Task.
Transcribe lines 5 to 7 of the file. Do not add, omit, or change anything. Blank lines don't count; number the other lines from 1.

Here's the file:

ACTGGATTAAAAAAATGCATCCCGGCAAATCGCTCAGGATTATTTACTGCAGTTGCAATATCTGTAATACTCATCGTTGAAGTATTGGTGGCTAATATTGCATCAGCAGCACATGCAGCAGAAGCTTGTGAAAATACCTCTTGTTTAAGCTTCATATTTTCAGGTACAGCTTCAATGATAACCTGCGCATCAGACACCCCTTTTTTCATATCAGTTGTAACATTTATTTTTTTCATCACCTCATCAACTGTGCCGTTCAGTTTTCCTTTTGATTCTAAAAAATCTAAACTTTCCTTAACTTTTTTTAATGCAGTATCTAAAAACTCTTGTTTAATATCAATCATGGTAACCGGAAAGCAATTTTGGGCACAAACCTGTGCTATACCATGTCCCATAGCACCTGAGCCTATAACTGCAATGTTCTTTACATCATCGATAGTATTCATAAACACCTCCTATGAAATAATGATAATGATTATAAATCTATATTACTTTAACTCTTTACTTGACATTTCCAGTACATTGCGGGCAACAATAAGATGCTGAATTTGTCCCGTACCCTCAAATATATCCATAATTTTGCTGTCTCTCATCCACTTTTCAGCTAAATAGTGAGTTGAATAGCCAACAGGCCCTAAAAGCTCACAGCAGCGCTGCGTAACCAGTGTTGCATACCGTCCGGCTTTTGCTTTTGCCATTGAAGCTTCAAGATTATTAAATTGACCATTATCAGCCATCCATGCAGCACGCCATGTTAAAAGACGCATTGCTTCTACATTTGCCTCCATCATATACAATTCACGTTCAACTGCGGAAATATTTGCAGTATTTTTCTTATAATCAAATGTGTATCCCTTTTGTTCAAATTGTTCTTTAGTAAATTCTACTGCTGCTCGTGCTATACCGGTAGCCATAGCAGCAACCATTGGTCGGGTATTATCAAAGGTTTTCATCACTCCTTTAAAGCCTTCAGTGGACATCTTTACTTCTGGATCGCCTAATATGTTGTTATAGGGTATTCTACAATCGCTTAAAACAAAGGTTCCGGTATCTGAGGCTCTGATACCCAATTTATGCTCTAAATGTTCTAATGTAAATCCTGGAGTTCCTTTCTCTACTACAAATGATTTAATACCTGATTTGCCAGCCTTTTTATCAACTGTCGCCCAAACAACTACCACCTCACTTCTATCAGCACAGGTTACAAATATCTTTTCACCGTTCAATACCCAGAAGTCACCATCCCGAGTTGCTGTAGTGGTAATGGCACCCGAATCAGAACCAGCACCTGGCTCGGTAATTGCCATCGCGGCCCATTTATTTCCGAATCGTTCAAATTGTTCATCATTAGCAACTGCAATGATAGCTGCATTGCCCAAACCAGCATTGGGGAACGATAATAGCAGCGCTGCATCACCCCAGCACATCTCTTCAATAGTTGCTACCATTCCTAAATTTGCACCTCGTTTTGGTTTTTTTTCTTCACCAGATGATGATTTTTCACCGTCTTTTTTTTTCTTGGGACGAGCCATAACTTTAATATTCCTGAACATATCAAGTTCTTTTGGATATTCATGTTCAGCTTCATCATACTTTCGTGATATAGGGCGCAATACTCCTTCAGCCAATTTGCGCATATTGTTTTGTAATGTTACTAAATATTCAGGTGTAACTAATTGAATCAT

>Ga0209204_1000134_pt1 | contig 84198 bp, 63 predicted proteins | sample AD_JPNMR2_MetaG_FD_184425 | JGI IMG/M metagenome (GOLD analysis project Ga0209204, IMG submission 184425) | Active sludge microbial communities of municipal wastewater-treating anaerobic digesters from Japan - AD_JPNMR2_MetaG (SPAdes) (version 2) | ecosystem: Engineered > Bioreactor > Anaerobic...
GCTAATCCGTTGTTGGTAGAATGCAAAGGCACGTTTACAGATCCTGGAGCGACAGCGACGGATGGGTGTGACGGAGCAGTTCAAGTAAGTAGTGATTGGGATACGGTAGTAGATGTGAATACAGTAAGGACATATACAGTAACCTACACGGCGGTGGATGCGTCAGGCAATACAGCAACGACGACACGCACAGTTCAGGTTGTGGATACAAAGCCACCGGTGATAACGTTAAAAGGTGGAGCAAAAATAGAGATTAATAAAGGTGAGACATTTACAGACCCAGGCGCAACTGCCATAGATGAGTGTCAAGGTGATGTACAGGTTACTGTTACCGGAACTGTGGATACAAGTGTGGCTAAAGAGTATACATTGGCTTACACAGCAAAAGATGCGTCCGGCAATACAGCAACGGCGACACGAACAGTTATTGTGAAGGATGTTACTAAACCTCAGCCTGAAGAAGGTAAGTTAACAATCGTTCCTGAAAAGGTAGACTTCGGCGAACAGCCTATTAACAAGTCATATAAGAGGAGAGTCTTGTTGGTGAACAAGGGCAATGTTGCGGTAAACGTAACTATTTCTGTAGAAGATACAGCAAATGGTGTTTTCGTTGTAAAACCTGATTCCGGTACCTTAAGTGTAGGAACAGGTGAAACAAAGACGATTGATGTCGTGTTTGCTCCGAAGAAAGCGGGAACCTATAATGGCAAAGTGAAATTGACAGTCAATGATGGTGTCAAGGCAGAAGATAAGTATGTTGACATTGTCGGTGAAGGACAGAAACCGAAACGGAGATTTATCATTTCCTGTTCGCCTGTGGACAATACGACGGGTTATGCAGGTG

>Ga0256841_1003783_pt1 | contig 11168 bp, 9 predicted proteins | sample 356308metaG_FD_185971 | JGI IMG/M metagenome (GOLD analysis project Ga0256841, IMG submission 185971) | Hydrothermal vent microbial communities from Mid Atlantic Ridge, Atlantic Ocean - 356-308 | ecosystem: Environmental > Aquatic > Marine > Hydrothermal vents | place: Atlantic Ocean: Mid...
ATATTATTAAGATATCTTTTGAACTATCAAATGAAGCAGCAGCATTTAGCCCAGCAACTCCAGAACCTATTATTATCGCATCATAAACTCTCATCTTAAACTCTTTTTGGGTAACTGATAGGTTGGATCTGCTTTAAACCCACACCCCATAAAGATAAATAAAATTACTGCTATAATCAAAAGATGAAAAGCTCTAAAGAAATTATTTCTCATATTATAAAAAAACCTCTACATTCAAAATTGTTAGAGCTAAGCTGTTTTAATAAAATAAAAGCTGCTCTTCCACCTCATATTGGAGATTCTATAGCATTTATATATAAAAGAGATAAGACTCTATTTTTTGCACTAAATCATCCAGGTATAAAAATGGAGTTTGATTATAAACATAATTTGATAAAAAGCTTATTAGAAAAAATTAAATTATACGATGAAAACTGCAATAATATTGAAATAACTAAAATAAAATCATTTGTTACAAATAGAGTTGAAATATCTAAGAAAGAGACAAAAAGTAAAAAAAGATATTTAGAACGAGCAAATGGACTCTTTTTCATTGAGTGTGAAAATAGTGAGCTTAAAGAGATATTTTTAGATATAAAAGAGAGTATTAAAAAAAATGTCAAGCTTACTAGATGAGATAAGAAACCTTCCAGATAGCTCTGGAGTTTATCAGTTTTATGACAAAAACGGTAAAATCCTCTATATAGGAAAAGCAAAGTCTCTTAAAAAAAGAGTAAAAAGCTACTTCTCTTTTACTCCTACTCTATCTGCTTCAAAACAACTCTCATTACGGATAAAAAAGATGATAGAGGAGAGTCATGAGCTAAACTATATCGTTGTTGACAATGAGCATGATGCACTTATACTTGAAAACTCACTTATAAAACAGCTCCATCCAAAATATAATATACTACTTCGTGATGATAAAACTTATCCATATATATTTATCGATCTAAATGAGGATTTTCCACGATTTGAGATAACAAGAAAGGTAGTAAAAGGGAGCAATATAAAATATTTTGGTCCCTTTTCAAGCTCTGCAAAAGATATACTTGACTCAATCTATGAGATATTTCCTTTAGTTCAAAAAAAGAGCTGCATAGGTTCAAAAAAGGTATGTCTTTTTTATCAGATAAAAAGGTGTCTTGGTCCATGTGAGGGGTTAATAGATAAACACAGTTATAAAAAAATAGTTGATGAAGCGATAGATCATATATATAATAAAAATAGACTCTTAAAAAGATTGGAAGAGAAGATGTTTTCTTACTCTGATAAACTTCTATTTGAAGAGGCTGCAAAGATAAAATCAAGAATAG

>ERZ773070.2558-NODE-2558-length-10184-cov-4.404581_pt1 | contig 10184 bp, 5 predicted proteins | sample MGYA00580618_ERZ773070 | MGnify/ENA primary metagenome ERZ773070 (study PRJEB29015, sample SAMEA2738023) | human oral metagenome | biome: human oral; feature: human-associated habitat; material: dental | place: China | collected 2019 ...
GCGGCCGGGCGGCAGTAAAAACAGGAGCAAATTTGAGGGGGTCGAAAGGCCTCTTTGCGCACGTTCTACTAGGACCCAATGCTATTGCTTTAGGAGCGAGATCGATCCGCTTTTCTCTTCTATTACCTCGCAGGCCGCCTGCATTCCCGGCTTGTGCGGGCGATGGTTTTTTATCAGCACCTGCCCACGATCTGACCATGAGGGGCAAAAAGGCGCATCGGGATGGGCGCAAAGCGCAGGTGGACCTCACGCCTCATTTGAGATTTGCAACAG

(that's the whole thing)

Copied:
ATATTATTAAGATATCTTTTGAACTATCAAATGAAGCAGCAGCATTTAGCCCAGCAACTCCAGAACCTATTATTATCGCATCATAAACTCTCATCTTAAACTCTTTTTGGGTAACTGATAGGTTGGATCTGCTTTAAACCCACACCCCATAAAGATAAATAAAATTACTGCTATAATCAAAAGATGAAAAGCTCTAAAGAAATTATTTCTCATATTATAAAAAAACCTCTACATTCAAAATTGTTAGAGCTAAGCTGTTTTAATAAAATAAAAGCTGCTCTTCCACCTCATATTGGAGATTCTATAGCATTTATATATAAAAGAGATAAGACTCTATTTTTTGCACTAAATCATCCAGGTATAAAAATGGAGTTTGATTATAAACATAATTTGATAAAAAGCTTATTAGAAAAAATTAAATTATACGATGAAAACTGCAATAATATTGAAATAACTAAAATAAAATCATTTGTTACAAATAGAGTTGAAATATCTAAGAAAGAGACAAAAAGTAAAAAAAGATATTTAGAACGAGCAAATGGACTCTTTTTCATTGAGTGTGAAAATAGTGAGCTTAAAGAGATATTTTTAGATATAAAAGAGAGTATTAAAAAAAATGTCAAGCTTACTAGATGAGATAAGAAACCTTCCAGATAGCTCTGGAGTTTATCAGTTTTATGACAAAAACGGTAAAATCCTCTATATAGGAAAAGCAAAGTCTCTTAAAAAAAGAGTAAAAAGCTACTTCTCTTTTACTCCTACTCTATCTGCTTCAAAACAACTCTCATTACGGATAAAAAAGATGATAGAGGAGAGTCATGAGCTAAACTATATCGTTGTTGACAATGAGCATGATGCACTTATACTTGAAAACTCACTTATAAAACAGCTCCATCCAAAATATAATATACTACTTCGTGATGATAAAACTTATCCATATATATTTATCGATCTAAATGAGGATTTTCCACGATTTGAGATAACAAGAAAGGTAGTAAAAGGGAGCAATATAAAATATTTTGGTCCCTTTTCAAGCTCTGCAAAAGATATACTTGACTCAATCTATGAGATATTTCCTTTAGTTCAAAAAAAGAGCTGCATAGGTTCAAAAAAGGTATGTCTTTTTTATCAGATAAAAAGGTGTCTTGGTCCATGTGAGGGGTTAATAGATAAACACAGTTATAAAAAAATAGTTGATGAAGCGATAGATCATATATATAATAAAAATAGACTCTTAAAAAGATTGGAAGAGAAGATGTTTTCTTACTCTGATAAACTTCTATTTGAAGAGGCTGCAAAGATAAAATCAAGAATAG

>ERZ773070.2558-NODE-2558-length-10184-cov-4.404581_pt1 | contig 10184 bp, 5 predicted proteins | sample MGYA00580618_ERZ773070 | MGnify/ENA primary metagenome ERZ773070 (study PRJEB29015, sample SAMEA2738023) | human oral metagenome | biome: human oral; feature: human-associated habitat; material: dental | place: China | collected 2019 ...
GCGGCCGGGCGGCAGTAAAAACAGGAGCAAATTTGAGGGGGTCGAAAGGCCTCTTTGCGCACGTTCTACTAGGACCCAATGCTATTGCTTTAGGAGCGAGATCGATCCGCTTTTCTCTTCTATTACCTCGCAGGCCGCCTGCATTCCCGGCTTGTGCGGGCGATGGTTTTTTATCAGCACCTGCCCACGATCTGACCATGAGGGGCAAAAAGGCGCATCGGGATGGGCGCAAAGCGCAGGTGGACCTCACGCCTCATTTGAGATTTGCAACAG